For Immediate Release: October 19, 2016
Contact: HCA Communications
Media Line: (
714) 834-2178


Orange County Reports West Nile Virus Related Death

(Santa Ana, CA) – The first human death associated with West Nile virus (WNV) infection in Orange County has been confirmed by Orange County Health Care Agency officials. The La Habra resident in her 60s died with WNV infection complications.
“This unfortunate death shows how serious West Nile virus infection can be,” said Dr. Eric Handler, County Health Officer. “It is important for people to remember that the end of summer does not mean the end of West Nile virus season.”
Orange County has had 29 symptomatic WNV infections reported this year. Twenty-five had WNV Neuroinvasive disease and four had WNV fever; of these, 28 were hospitalized. Because about 80% of people infected with WNV have no symptoms, and the majority of cases of West Nile fever do not seek medical care and are not tested, the reported case counts greatly underestimate the number of infected people in our County.
Symptoms of West Nile fever include fever, headache, body aches and fatigue. Swollen lymph glands or a skin rash can also occur. Anyone who develops the more serious symptoms of West Nile Neuroinvasive disease such as severe headaches, neck stiffness, confusion, muscle weakness or vision loss should seek medical care immediately. People over 50 years of age and those with underlying medical conditions are at increased risk of serious complications from West Nile virus infection.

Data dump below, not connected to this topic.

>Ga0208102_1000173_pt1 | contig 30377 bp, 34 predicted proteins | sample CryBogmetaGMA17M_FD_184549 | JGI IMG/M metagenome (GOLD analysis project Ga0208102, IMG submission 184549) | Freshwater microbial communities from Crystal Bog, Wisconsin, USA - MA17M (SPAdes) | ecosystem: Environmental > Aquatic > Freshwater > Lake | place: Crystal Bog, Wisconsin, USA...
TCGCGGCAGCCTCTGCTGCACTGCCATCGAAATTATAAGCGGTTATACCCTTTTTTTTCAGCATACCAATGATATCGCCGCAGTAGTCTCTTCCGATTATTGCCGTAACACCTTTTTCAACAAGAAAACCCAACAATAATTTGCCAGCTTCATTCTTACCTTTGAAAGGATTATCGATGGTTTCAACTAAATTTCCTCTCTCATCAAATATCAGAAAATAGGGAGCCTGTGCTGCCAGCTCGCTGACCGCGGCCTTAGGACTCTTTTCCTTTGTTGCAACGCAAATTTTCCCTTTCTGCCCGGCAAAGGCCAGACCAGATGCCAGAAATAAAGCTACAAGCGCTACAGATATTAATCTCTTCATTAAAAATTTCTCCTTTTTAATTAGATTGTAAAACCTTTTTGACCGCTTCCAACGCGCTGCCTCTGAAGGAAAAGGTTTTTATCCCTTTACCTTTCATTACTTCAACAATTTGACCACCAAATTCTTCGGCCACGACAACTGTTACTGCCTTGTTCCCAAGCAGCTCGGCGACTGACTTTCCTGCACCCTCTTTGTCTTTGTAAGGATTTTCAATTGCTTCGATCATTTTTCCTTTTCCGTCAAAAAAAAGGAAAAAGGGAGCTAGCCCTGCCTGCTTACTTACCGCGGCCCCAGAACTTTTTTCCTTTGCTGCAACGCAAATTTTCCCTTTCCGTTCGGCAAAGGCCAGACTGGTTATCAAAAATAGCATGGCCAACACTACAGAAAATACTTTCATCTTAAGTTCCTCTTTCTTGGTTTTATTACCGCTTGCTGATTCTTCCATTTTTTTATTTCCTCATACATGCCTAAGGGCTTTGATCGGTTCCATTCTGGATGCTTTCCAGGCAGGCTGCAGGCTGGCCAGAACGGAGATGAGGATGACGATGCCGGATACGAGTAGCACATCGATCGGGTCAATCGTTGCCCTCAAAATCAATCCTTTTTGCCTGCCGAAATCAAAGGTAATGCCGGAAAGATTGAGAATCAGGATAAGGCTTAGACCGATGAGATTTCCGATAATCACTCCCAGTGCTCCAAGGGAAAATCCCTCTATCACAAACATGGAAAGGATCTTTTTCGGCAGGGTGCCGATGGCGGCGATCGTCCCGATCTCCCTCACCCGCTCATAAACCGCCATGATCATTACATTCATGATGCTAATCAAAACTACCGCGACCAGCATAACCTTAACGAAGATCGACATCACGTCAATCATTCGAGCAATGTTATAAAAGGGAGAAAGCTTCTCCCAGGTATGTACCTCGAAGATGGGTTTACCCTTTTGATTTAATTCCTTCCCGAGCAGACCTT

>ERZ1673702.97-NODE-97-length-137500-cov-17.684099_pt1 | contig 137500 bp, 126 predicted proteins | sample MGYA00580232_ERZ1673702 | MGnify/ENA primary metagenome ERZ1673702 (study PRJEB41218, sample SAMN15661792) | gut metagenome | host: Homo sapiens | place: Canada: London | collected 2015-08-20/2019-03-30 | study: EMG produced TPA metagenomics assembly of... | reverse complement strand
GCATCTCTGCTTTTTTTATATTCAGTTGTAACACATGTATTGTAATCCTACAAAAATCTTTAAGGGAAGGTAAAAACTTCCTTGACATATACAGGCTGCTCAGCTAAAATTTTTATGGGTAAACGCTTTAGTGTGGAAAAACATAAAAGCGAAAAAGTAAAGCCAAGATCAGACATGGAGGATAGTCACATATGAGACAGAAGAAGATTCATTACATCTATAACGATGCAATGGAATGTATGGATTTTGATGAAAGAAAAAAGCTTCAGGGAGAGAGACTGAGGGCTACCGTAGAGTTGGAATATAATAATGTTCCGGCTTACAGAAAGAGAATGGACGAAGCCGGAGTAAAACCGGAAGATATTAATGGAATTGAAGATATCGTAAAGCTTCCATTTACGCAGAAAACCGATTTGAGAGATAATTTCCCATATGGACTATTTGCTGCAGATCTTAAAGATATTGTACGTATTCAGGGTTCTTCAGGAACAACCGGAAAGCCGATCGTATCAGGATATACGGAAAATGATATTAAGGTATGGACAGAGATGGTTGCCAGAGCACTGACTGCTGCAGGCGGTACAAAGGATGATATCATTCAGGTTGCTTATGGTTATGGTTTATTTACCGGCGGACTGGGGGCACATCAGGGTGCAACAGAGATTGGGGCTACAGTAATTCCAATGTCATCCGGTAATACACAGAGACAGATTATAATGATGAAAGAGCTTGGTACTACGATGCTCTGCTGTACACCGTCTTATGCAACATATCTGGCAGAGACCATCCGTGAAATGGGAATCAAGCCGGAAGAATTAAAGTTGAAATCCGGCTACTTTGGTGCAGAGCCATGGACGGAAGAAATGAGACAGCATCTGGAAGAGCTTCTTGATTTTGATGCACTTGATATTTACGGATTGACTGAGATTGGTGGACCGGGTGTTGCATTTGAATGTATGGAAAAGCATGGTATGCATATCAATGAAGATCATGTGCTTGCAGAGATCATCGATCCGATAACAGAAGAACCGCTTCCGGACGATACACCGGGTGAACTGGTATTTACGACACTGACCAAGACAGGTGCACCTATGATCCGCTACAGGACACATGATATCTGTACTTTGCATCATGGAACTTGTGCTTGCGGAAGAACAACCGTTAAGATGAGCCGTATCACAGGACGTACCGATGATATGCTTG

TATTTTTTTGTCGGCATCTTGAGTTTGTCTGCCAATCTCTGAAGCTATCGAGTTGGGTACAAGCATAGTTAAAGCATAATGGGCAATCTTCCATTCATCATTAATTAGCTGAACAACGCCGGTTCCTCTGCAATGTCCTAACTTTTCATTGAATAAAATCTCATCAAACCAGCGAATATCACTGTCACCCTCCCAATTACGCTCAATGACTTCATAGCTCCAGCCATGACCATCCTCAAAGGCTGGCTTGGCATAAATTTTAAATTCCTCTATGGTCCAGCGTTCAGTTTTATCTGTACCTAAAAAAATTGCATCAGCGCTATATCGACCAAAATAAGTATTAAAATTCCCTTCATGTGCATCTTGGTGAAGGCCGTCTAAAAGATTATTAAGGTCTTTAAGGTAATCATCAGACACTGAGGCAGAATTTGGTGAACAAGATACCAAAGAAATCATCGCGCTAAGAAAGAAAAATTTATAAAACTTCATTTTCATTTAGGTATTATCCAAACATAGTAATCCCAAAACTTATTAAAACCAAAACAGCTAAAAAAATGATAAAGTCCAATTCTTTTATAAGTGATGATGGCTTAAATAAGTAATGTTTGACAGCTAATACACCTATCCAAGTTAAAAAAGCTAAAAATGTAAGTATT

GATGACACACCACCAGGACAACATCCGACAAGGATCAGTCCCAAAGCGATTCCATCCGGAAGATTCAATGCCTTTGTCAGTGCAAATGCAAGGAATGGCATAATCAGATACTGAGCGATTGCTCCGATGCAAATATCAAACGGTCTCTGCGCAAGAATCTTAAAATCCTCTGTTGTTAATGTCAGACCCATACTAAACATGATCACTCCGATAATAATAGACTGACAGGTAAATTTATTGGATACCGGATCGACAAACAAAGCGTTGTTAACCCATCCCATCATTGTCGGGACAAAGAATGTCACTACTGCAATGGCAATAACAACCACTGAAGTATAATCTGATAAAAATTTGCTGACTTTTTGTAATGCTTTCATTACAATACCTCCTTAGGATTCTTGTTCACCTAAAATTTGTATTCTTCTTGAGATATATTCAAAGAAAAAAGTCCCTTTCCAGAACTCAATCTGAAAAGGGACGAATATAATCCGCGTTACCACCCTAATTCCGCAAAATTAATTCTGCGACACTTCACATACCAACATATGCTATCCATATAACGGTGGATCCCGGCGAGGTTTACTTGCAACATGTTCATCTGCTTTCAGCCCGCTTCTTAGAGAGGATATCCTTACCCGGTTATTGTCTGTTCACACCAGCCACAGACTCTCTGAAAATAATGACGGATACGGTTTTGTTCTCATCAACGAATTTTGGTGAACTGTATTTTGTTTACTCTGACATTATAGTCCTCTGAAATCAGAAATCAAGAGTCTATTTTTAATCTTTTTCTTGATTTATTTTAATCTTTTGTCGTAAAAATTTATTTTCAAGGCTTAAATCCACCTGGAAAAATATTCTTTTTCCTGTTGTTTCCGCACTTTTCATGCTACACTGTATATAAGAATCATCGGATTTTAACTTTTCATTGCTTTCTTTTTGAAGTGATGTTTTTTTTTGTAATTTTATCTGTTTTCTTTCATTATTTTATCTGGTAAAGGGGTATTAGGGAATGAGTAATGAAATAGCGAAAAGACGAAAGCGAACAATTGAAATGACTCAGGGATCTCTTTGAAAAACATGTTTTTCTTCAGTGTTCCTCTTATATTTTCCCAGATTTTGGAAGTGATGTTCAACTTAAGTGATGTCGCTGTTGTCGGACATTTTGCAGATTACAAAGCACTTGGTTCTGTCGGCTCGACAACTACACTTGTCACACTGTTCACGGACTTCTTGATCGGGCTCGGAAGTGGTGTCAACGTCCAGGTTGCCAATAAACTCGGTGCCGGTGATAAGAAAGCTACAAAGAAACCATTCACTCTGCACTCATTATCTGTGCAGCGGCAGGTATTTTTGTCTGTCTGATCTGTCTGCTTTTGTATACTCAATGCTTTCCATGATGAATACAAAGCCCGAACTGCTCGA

It is especially important to take precautions against mosquito bites during West Nile virus season. Recommended precautions include:

  • Emptying all standing water on your property to reduce areas in which mosquitoes may breed, including flower pots and pet bowls
  • Making sure your window and door screens are in good condition
  • Using insect repellent containing DEET, picaridin, oil of lemon eucalyptus, or products containing IR3535, always following label directions
  • Limiting outdoor activity at dawn and dusk, when mosquitoes are most active
  • Wearing long-sleeved shirts and long pants when outdoors

Information on mosquito control is available on the Orange County Vector Control District’s website at Updated information about West Nile virus infections in Orange County can be found at

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